Meteorite Craters by Kathleen Mark

By Kathleen Mark

The medical group has argued for many years over the foundation of huge craters on this planet. In a hugely readable model, Kathleen Mark recounts the interesting detective tale of the way scientists got here to acknowledge metorite craters, either old and comparatively fresh.

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The collapse of underlying soluble material, such as salt, may create steepsided pits called sinkholes. Arid various types of holes and fissures occur near volcanic vents. Meteor Crater is not like any of these; but because it lies in a region of unusual landforms, where the effects of past volcanism appear on all sides, it is understandable that many early geologists (few of whom had ever seen it) accepted the opinion reached by G. K. Gilbert, after a brief examination of the great hole, that it had been formed by poorly understood volcanic processes.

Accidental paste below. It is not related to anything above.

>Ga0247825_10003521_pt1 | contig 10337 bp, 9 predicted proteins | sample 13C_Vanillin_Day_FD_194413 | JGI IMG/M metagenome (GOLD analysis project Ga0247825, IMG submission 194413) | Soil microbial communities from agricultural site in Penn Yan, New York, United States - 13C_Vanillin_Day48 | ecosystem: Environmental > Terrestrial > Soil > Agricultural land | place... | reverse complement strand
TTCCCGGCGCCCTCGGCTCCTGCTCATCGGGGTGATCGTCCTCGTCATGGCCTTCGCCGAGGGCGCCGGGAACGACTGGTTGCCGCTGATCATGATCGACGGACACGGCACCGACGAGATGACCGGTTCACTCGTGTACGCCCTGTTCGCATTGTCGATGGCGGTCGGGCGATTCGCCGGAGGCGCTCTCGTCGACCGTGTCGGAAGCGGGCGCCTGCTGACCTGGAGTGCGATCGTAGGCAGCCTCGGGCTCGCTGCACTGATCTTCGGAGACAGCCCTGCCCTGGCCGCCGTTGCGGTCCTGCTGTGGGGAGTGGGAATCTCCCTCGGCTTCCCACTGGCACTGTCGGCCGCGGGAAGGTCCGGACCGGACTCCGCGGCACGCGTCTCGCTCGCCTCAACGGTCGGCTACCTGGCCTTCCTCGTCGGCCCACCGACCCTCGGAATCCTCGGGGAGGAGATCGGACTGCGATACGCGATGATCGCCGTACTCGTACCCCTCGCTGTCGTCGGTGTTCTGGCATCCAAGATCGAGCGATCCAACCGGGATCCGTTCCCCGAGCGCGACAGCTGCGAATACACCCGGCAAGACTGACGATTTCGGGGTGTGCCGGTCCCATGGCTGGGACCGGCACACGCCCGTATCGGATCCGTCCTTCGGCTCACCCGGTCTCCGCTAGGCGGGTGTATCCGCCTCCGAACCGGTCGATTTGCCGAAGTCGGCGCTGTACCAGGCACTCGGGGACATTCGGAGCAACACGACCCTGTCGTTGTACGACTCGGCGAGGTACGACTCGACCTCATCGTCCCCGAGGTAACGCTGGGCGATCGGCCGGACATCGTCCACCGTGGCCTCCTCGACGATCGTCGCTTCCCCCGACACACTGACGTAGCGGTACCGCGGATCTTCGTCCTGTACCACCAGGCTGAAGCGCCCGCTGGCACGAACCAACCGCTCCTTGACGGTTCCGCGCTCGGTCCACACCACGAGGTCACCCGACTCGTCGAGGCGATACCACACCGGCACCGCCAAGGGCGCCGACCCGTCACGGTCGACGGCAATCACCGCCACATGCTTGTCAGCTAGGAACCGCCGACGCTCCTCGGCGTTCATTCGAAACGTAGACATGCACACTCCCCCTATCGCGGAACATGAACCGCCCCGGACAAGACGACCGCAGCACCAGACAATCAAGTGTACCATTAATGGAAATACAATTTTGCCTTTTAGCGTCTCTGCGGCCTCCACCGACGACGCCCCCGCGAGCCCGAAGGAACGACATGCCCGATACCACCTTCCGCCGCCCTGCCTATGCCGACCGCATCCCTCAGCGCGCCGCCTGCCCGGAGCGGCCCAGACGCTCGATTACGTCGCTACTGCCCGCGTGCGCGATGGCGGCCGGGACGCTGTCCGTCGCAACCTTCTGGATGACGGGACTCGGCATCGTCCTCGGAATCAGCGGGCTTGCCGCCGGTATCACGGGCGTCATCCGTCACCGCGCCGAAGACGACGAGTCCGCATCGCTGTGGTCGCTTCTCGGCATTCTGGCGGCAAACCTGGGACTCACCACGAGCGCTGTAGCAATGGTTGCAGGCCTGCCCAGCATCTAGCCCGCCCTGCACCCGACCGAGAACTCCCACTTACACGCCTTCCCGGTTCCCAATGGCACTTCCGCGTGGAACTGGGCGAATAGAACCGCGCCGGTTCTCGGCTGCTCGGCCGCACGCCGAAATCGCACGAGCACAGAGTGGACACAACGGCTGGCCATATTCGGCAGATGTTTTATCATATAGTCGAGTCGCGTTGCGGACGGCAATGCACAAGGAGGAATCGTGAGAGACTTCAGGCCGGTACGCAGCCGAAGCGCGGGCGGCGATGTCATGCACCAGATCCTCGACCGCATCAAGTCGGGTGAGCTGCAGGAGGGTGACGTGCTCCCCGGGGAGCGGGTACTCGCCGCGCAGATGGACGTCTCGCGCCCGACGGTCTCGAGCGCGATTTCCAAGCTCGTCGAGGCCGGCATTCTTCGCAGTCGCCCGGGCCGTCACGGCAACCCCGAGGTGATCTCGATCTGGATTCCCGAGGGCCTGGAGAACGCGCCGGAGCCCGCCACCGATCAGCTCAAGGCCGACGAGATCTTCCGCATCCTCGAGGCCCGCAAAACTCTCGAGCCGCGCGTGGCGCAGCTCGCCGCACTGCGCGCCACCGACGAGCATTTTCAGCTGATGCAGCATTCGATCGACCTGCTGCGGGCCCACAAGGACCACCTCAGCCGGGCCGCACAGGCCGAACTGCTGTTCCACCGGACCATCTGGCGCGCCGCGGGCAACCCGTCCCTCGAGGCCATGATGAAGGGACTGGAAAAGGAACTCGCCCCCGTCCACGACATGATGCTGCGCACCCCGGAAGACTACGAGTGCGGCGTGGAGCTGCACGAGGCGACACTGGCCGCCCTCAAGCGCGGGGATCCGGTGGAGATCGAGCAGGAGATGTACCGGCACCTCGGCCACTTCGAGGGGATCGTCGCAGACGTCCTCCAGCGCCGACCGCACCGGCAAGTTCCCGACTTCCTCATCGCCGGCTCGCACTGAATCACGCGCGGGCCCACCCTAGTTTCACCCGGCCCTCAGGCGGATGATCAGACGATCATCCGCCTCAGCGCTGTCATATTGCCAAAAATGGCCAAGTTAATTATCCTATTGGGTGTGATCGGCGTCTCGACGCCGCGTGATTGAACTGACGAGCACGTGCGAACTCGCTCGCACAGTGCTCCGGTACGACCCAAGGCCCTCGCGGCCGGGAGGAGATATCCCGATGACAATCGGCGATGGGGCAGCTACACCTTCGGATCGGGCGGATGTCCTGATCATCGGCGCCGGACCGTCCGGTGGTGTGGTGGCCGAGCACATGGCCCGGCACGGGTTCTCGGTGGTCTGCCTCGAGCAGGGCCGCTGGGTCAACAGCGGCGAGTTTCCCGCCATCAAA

This one was even gloomier. " and he calculated that the mass of the meteorite was of the order of only a hundred thousand tons, and that it was probably destroyed on impact. Moulton was well aware of the blow he was delivering, for the unmistakable conclusion to be drawn from his reports was that further mining was inadvisable. However, he did not expect his advice to be taken. " In 1931 in his textbook on astronomy Moulton remarked that 27 28 the energy given up in a tenth of a second would be sufficient to vaporize both the meteorite and the material it encountered—there would be in effect a violent explosion that would produce a circular crater, regardless of the direction of impact, which alone would remain as evidence of the event.

Various features of the place were pointed out to him by S. J. Holsinger, a member of the mining company, who had spent four years camping on the rim while exploration was in progress. Branner was soon convinced of the meteoritic origin of the great hole and later stated his views at a meeting of the American Association for the Advancement of Science. Another interested person was H. L. Fairchild, of the University of Rochester, who also visited the spot. He agreed with Branner that if the crater was not of meteoritic origin, it was the most interesting geological puzzle of the present time.

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